Peter Borren's shirt is covered in dirt. A few minutes earlier, in trying to run out a Hong Kong batsman, he had thrown himself at the ball and stumps. It was just another moment of Borren throwing everything he has into Netherlands cricket. According to him, Netherlands "fight hard", and it's obvious why they do.

The two most important people in cricket at Associate level are the creative CEO and the talismanic, inspirational, do-everything leader. The dream team in that regard was Ireland's Trent Johnston and Warren Deutrom. Netherlands still haven't had that creative CEO who makes things happen with little money and turns an amateur side into a professional contender. But they have Borren. And this is something they should be thankful for every series - rare as they are for his side.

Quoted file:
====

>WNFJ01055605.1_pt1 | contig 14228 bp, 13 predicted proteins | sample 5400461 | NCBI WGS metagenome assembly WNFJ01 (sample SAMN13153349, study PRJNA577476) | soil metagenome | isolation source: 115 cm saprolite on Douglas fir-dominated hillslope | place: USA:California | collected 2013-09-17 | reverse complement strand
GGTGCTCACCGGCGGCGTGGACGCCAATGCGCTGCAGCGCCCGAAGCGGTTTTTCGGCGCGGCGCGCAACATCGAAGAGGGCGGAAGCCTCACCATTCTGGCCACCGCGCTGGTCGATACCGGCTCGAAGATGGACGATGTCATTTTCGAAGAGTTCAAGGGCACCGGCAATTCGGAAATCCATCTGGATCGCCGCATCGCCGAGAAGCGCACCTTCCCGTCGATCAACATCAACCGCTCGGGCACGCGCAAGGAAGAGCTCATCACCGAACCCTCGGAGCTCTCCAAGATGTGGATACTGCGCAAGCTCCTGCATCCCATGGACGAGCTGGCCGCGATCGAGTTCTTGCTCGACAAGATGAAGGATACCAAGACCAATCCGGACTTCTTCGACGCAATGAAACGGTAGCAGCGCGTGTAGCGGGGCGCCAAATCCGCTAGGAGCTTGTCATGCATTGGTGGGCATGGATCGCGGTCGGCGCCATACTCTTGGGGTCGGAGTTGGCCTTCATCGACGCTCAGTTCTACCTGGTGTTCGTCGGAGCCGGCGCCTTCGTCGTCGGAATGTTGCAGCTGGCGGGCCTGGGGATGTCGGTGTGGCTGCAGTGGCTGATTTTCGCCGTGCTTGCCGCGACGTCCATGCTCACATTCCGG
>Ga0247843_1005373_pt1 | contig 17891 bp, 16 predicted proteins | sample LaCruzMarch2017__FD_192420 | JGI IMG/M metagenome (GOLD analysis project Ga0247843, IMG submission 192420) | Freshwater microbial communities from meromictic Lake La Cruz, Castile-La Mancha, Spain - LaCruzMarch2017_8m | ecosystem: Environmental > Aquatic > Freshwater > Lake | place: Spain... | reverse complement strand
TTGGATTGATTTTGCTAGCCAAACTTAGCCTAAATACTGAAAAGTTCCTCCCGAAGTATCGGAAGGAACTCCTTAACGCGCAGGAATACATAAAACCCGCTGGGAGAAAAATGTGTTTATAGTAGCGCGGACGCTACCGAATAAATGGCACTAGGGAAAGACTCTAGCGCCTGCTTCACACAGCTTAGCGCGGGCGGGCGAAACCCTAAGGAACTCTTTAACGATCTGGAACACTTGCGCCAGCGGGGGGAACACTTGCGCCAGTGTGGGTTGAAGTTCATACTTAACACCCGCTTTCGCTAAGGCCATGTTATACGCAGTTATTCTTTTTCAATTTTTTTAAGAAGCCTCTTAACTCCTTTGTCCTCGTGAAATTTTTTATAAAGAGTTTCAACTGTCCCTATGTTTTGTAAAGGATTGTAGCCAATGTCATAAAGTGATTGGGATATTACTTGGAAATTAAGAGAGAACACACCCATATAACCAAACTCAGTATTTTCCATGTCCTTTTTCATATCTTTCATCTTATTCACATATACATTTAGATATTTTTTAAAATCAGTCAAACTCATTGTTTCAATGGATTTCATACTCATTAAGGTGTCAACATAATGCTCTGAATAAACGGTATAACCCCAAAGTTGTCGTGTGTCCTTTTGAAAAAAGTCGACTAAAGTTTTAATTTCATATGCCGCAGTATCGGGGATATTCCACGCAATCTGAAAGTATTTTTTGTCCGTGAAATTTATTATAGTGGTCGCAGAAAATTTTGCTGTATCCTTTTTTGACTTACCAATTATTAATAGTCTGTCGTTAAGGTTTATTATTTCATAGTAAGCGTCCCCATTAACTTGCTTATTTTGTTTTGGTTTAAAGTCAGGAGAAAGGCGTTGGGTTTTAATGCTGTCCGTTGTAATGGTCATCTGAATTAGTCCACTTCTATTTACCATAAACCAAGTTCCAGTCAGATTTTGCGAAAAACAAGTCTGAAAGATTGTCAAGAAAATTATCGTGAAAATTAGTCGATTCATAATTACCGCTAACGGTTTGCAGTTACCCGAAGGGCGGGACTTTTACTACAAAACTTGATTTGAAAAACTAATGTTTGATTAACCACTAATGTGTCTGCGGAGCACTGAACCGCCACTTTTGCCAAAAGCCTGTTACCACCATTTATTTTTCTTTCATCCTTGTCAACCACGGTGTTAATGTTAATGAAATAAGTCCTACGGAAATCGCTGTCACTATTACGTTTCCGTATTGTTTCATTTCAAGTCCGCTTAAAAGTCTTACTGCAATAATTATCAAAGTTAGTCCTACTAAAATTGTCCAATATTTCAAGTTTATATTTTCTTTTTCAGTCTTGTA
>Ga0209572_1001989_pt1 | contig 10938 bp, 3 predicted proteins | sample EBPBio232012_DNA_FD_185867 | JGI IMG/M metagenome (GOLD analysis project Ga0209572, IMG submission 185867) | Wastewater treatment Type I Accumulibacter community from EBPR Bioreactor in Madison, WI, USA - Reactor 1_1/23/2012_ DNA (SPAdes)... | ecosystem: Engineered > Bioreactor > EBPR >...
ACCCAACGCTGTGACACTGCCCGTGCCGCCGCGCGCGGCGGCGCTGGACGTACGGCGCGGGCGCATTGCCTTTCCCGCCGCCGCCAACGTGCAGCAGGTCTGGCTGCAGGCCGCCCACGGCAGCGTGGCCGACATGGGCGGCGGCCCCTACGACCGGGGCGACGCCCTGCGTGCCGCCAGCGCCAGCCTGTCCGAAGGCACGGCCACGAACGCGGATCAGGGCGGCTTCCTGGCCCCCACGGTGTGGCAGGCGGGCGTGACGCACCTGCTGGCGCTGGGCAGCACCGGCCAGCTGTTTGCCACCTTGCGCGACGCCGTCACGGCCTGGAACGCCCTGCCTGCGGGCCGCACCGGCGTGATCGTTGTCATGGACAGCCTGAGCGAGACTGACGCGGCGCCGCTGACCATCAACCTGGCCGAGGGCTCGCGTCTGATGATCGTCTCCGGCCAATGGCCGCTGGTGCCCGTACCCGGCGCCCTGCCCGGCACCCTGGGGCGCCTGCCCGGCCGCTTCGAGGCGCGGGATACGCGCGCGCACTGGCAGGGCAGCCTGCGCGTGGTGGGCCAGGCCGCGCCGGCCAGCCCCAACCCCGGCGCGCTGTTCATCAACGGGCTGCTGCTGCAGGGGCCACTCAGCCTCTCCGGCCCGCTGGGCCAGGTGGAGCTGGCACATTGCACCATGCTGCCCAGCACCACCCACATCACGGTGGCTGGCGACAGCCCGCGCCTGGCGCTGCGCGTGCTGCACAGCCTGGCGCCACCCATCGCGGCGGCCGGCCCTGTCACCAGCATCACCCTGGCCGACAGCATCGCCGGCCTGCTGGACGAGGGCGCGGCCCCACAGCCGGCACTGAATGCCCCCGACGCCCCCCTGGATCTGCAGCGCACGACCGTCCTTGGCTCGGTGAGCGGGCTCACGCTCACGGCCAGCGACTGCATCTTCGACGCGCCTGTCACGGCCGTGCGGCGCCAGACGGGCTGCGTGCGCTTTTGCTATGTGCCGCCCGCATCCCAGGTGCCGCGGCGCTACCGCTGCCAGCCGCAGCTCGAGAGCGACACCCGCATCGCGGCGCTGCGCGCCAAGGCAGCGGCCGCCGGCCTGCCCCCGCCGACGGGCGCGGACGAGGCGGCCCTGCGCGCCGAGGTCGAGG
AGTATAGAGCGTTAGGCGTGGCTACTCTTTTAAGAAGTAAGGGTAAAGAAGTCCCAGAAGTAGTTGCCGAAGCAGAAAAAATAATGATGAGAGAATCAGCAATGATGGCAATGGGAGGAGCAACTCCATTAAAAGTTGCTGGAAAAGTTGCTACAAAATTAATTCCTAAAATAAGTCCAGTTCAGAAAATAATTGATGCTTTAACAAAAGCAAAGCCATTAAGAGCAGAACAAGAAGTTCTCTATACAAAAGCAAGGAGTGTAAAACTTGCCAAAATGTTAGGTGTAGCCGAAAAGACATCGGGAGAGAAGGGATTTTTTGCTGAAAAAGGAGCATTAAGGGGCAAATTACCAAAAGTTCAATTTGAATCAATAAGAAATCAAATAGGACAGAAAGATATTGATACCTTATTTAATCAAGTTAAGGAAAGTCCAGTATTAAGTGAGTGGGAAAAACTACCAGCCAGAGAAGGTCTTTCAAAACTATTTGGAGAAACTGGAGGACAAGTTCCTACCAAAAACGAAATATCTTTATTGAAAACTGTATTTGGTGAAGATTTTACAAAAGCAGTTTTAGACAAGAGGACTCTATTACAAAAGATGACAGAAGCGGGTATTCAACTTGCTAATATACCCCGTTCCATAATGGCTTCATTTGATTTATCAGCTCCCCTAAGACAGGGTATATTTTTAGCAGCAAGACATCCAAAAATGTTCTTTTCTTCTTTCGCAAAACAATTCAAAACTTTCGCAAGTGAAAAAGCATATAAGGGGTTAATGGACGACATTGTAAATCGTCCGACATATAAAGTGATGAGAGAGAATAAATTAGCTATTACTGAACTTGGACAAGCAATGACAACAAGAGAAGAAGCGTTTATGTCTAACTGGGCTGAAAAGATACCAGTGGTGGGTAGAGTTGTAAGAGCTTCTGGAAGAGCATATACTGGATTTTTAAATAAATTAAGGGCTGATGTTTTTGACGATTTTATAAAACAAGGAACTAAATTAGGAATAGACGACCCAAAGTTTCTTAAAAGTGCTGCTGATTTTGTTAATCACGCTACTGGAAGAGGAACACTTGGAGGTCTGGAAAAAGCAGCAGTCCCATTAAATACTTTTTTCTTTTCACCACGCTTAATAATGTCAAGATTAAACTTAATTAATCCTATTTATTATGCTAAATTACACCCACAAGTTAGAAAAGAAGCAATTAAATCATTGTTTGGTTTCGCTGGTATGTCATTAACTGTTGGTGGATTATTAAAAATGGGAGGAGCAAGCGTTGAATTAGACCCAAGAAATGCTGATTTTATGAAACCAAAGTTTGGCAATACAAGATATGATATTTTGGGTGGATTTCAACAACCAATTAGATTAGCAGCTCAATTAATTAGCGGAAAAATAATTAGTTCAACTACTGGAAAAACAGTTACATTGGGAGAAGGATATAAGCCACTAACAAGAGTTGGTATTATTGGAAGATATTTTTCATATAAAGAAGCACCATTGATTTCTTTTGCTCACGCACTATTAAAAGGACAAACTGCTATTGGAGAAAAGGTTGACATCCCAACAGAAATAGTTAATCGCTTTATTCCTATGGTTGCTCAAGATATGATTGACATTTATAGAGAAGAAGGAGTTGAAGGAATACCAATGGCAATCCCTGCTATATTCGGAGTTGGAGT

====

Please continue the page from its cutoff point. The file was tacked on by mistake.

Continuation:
In the first of Netherlands' two WCL games against Hong Kong, Borren was bowling the third over of the match, because Vivian Kingma's opening over went for 19. There was no fuss, no emotional moments, or angst, Borren just picked up the ball and did a quality, workmanlike job. If there is a hole in this team, if there is a job that needs to be done, if there is a moment when the team isn't focusing, the answer is almost always Borren.

When he was batting in the first game and Hong Kong tried to play on his masculinity by bringing up mid-on and mid-off, he smashed a ball into the softball stadium next door. He made 40 off 36 and ensured the good work from his top order meant something. Then, with the ball, he bowled 1 for 44 from his eight, including the partnership-breaking wicket of his opposite number, Hong Kong captain Babar Hayat.